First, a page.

You need the B-complex vitamins, which include naicin, thiamine, riboflavin, biotin, pantothenic acid, folate and vitamins B-6 and B-12, for turning the food you eat into energy. These vitamins also play a role in normal growth and development and proper nerve, muscle and heart function. If you're worried you don't get enough of the B vitamins through your diet, a B-complex vitamin may be beneficial. Taking this supplement may not be right for everyone, however, because the vitamins it contains can have side effects and interact with certain medications.
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Potential Side Effects
Vitamin B-6 can cause allergic skin reactions, sensitivity to sunlight, loss of appetite, nausea and abdominal pain. Some people experience itching, diarrhea, blood clots or allergic reactions to vitamin B-12. High doses of more than 50 milligrams of niacin can cause flushing and tingling. Thiamine may cause itching. Taking more than 10 milligrams per day of riboflavin could increase your risk of getting eye damage with sun exposure, and cause orange urine, itching, numbness and prickling sensations. High doses of pantothenic acid increase diarrhea risk.
All of the B-complex vitamins can interact with the antibiotic tetracycline, so you need to take these pills at separate times. Niacin can interact with nicotine patches, blood thinners, cholesterol medications, blood pressure medications and anti-seizure medications. Riboflavin interferes with a cancer drug called doxorubicin. Folate can interfere with certain chemotherapy medications, including methotrexate, when taken in high amounts.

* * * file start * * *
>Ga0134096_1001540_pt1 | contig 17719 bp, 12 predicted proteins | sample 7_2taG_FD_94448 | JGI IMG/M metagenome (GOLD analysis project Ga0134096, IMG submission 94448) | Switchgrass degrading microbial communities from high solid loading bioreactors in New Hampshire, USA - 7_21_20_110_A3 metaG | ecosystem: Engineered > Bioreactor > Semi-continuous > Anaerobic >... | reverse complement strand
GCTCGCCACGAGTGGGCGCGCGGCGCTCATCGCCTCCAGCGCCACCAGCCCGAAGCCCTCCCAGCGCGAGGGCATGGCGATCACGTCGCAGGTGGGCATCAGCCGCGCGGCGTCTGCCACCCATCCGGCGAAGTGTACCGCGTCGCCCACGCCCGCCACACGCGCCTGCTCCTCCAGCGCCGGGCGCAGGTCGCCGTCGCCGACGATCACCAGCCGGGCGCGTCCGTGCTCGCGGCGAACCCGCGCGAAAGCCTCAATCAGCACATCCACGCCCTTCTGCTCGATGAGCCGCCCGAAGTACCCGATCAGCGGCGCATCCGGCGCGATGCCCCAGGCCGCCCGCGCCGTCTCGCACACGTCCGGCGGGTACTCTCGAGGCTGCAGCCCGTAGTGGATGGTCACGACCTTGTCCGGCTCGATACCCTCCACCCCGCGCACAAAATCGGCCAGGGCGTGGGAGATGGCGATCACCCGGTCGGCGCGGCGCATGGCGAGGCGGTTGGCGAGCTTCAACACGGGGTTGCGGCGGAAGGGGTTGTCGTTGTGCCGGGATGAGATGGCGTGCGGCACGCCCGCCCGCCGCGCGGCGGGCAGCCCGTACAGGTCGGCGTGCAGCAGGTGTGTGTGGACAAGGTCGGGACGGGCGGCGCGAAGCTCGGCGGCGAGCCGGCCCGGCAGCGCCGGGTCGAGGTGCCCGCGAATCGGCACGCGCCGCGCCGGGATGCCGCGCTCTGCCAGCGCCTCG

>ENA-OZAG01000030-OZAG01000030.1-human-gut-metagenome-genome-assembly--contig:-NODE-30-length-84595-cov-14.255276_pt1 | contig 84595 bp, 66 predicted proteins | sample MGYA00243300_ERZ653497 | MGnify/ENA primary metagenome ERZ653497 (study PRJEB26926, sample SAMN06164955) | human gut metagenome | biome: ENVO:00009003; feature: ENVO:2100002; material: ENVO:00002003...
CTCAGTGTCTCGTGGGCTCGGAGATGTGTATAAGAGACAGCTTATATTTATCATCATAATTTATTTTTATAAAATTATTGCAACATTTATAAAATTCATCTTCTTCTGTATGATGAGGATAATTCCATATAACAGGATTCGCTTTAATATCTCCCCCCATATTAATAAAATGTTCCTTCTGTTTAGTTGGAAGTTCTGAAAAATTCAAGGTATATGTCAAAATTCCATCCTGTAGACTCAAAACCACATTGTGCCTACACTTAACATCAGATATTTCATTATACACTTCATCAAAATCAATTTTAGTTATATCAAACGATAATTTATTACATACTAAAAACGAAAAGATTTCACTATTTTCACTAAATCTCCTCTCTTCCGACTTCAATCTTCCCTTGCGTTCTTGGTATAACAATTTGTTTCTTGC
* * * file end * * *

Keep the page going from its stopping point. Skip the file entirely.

The B-complex vitamins are water-soluble, so in most cases any excess amounts are excreted in the urine, but a few of these vitamins can still cause adverse effects when taken in large doses. Limit your vitamin B-6 intake to no more than 100 milligrams per day because higher doses may cause nerve damage. Taking more than 200 milligrams per day of vitamin B-6 can cause difficulties with balance and a loss of feeling in your legs. High amounts of niacin could cause stomach ulcers and liver damage.
Other Safety Considerations
Don't take more than the recommended dietary allowance of any B vitamin when pregnant or breastfeeding because this may not be safe for your baby. Getting too much folate may hide the signs of a vitamin B-12 deficiency. People with a hereditary eye disease called Leber's disease shouldn't take vitamin B-12 because it could cause damage, potentially leading to blindness. Don't take niacin if you have stomach ulcers, kidney disease, liver disease, low blood pressure, gout, gallbladder disease or diabetes, and stop taking it at least two weeks before any surgeries you have scheduled. People with hemophilia should avoid pantothenic acid because it can extend bleeding times.
- American Cancer Society: Vitamin B Complex
- University of Maryland Medical Center: Vitamin B6 (Pyridoxine)
- MedlinePlus: Vitamin B12
- University of Maryland Medical Center: Vitamin B3 (Niacin)
- MedlinePlus: Thiamine (Vitamin B1)
- University of Maryland Medical Center: Vitamin B2 (Riboflavin)
- MedlinePlus: Pantothenic Acid (Vitamin B5)
- MedlinePlus: Biotin